New vulnerabilities give cybercriminals 7 days to compromise your network

Response-focused CSOs should consider new architectures to proactively minimise exposure

Cybercriminals have a 7-day window of opportunity to use vulnerabilities against a target Web site before their activity is likely to be detected or stopped with a patch, according to new research that suggests the rapid time to exploit is keeping defenders continually on the back foot.

The Tenable Research analysis – conducted on the 50 most prevalent critical and high-severity vulnerabilities encountered in the last quarter of 2017 – noted that attackers generally had a 7.3 day head start in exploiting new vulnerabilities, before defenders caught up.

Some 24 percent of analysed vulnerabilities were being actively exploited by malware, ransomware or exploit kits, the analysis noted, while 34 percent of analysed vulnerabilities had a patch available on the same day the vulnerability was disclosed.

Chronically poor patching practices – particularly in highly-targeted industries like healthcare

Continuous vulnerability assessments offer a significant benefit in helping quickly identify exposure to new vulnerabilities – thereby helping target patching activities – while tools from the likes of Qualys and ShiftLeft quickly produce patches for new vulnerabilities, while Flexera recently added vulnerability-assessment capabilities to its application-packaging tool.

While such tools help improve the detection of vulnerabilities and the company’s response to them, however, attackers are still proving effective at remaining hidden on target networks for months after they exploit a vulnerability: FireEye’s recent M-Trends 2018 report, for one, noted that the global median time from compromise to discovery was 57.5 days last year.

To avoid this, companies need to move quickly to evaluate and minimise their exposure when a new vulnerability is detected – knowing that cyber criminals are simultaneously working towards developing an exploit for the new weakness.

Many companies spend so much time on the back foot that they never manage to get more proactive about their vulnerability management – but Tenable research director Oliver Rochford advises companies to find ways to make themselves more resilient to attack.

“We tend to forget that we have an adversary who is dictating the rules of engagement,” Rochford wrote. “While we have no control over when the attacker decides to attack, or how, we do have control over our own environment.”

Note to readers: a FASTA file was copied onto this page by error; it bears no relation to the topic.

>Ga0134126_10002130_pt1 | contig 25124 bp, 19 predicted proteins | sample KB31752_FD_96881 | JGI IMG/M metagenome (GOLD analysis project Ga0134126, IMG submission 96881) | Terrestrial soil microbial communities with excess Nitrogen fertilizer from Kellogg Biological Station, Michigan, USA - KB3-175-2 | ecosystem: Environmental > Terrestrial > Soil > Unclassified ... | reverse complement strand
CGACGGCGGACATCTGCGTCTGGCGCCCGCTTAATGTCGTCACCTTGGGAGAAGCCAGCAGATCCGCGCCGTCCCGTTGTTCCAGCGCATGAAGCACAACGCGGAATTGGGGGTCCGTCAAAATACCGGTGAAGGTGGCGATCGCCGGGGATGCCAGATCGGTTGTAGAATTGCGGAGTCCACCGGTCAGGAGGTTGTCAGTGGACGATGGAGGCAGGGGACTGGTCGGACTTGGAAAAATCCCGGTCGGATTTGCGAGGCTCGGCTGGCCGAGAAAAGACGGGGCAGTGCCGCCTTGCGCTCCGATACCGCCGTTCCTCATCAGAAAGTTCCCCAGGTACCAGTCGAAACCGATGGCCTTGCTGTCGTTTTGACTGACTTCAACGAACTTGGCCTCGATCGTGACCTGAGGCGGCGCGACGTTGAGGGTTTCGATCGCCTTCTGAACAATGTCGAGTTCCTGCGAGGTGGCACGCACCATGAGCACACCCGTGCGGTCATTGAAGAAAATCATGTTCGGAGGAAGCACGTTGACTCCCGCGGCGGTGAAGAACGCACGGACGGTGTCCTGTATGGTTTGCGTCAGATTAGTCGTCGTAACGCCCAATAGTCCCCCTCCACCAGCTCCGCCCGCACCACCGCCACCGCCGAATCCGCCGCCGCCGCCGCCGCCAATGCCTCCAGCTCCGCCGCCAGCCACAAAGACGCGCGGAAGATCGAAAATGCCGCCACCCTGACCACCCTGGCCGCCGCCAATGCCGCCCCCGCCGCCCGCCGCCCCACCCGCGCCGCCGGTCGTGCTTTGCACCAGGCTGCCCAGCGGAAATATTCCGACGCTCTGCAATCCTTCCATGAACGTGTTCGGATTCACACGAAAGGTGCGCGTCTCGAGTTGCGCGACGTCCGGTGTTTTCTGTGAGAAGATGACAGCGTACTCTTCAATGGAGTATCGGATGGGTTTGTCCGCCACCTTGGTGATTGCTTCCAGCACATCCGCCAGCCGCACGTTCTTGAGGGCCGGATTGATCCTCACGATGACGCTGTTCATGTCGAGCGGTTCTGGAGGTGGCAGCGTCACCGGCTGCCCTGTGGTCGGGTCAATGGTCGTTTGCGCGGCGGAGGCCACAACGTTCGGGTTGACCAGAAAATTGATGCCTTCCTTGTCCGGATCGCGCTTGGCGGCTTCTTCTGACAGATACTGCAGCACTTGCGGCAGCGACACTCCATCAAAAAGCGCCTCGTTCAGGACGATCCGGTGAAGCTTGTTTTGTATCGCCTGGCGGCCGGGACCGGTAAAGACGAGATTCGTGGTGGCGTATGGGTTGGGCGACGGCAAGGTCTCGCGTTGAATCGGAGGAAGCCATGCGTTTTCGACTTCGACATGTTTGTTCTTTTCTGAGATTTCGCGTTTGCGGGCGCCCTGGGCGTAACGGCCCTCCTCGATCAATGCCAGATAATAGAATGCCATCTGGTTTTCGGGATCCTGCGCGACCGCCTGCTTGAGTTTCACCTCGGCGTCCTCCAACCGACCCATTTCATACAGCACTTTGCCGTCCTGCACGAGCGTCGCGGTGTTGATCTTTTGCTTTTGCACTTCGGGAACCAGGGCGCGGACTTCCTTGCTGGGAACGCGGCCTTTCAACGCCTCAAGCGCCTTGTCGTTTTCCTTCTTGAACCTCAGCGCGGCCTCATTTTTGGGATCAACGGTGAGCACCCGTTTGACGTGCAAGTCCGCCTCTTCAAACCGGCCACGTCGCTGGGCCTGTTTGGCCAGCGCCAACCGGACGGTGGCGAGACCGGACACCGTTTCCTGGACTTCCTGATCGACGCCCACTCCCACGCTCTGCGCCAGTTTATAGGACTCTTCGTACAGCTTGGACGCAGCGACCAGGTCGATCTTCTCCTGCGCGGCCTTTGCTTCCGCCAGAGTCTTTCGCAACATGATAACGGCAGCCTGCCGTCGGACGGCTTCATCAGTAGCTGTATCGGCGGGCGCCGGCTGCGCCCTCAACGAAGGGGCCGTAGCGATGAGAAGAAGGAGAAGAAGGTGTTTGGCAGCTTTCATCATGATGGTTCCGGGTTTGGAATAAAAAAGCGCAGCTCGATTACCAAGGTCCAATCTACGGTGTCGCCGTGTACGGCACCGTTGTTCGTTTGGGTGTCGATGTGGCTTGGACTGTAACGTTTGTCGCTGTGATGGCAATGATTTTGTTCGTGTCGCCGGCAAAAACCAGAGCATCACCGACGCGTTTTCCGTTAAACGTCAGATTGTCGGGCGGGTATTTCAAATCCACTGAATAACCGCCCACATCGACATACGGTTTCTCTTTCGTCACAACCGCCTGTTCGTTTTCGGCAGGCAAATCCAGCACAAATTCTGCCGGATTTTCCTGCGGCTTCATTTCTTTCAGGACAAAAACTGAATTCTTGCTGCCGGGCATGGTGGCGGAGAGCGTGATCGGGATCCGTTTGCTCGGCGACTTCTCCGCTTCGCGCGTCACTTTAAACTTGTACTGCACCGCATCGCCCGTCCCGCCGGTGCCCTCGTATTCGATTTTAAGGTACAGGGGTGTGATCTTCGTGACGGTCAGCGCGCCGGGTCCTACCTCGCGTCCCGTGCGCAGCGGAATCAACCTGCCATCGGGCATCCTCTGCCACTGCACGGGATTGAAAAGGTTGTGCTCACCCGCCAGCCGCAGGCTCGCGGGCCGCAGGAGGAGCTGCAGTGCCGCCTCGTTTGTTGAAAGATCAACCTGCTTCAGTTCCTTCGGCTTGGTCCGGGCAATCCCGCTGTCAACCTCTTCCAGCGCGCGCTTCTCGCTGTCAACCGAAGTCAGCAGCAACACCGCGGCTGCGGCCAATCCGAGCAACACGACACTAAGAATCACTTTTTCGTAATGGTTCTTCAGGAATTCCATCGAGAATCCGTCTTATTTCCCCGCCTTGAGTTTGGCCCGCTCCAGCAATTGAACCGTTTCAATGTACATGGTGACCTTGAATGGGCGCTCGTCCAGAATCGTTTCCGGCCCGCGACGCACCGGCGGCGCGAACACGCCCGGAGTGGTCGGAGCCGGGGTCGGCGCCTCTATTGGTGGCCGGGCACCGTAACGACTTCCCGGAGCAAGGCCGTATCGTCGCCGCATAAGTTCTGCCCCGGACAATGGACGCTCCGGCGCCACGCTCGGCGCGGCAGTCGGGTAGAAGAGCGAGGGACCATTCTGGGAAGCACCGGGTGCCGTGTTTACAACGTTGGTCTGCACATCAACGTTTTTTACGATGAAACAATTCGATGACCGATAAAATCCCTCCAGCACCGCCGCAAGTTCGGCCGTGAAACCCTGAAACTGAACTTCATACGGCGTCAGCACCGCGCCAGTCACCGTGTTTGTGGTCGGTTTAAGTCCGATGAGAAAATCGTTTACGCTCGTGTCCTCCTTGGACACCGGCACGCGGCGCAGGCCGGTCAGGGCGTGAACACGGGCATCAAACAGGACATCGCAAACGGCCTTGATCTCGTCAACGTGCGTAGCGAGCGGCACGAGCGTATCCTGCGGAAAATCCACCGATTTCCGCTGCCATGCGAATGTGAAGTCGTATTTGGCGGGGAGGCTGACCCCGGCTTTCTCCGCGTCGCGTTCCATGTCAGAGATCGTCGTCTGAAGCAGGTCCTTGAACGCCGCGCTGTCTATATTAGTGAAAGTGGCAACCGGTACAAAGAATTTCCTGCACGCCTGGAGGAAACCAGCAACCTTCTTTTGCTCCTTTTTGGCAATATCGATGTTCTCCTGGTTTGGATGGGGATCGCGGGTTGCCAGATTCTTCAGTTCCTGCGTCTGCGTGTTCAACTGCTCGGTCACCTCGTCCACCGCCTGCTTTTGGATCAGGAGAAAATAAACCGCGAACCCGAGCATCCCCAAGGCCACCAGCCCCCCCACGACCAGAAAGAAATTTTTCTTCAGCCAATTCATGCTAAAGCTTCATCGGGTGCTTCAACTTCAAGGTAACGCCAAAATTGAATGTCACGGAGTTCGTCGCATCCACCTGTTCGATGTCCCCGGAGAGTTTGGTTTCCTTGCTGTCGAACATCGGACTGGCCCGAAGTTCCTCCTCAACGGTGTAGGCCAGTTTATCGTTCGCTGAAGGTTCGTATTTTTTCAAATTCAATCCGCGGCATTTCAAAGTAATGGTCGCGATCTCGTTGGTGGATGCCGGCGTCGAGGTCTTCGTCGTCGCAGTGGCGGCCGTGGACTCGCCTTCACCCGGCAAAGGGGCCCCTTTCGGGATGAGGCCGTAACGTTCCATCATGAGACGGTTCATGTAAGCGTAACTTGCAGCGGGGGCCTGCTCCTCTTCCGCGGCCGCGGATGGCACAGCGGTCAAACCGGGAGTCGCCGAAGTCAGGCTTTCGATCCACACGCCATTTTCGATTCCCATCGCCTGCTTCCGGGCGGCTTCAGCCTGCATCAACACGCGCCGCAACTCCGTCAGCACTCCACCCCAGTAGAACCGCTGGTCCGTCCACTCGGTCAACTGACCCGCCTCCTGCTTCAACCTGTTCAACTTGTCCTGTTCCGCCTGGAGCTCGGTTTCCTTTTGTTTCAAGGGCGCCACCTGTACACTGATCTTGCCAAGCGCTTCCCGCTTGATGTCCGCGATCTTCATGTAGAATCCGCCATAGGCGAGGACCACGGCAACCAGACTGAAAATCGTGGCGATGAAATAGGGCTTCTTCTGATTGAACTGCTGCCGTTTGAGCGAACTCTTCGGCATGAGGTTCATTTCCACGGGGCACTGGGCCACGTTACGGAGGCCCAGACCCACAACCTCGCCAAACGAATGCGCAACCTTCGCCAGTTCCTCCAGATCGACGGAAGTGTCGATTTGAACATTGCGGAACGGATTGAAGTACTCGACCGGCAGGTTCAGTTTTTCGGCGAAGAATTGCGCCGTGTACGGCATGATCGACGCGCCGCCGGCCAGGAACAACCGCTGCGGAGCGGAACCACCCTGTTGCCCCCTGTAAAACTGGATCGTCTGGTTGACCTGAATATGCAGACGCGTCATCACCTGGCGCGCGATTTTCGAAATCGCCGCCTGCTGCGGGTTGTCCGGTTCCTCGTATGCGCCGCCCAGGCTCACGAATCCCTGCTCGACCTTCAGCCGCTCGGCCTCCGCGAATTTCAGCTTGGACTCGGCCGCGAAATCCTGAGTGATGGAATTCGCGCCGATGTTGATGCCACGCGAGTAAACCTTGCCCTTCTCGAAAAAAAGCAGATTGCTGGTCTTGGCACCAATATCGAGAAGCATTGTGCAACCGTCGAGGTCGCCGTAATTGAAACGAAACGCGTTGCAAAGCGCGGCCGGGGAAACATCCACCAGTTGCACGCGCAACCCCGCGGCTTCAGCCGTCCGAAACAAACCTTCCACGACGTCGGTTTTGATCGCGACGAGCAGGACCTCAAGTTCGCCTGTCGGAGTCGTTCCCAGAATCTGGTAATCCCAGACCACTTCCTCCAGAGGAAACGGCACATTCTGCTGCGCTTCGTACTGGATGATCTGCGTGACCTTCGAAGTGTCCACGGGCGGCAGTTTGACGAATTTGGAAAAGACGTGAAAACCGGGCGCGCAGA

Controlling your environment

Exerting that control may well require new architectural approaches to security – and the ephemeral Menlo Security Isolation Platform (MSIP) of Menlo Security’s offers one possible option.

MSIP leverages a cloud-based architecture that constructs a new virtual machine (VM) each time a user clicks on a Web site or email link. Each VM is destroyed once the session is finished, providing very short lifespans for any vulnerabilities that might penetrate its Linux-based architecture – and stopping intruders in their tracks.

Relevance of the platform increases given the complexity of today’s Web sites, which should really be thought of as “a family of Web sites” that, Menlo Security CEO Amir Ben Efraim told CSO Australia, includes advertising and other third-party tracking sites whose provenance varies.

Many of those sites are serving ads and other content from servers that haven’t been patched “for some time,” Ben Afraim explained. “They’re just full of vulnerabilities, and they’re a pretty juicy place for a takeover. Good Web sites go bad all the time – and the Web site may have been serving malware for a few weeks before anyone figures it out.”

One 2015 study found that one-third of the top million Web sites were either vulnerable to hacking, or had already been hacked.

Connecting to these sites represents a significant risk if a company’s endpoints have unaddressed vulnerabilities, Ben Efraim said, which is why many companies have adopted the MSIP technology to handle all Web requests from their endpoints.

“Rather than let end devices connect to the Internet, we create this layer of abstraction via the cloud,” he said. “This ensures that only safe visuals are able to get to you. And the nice thing about this is that it’s definitive: we are willing to make a 100% security guarantee that nobody else in security is willing to make.”

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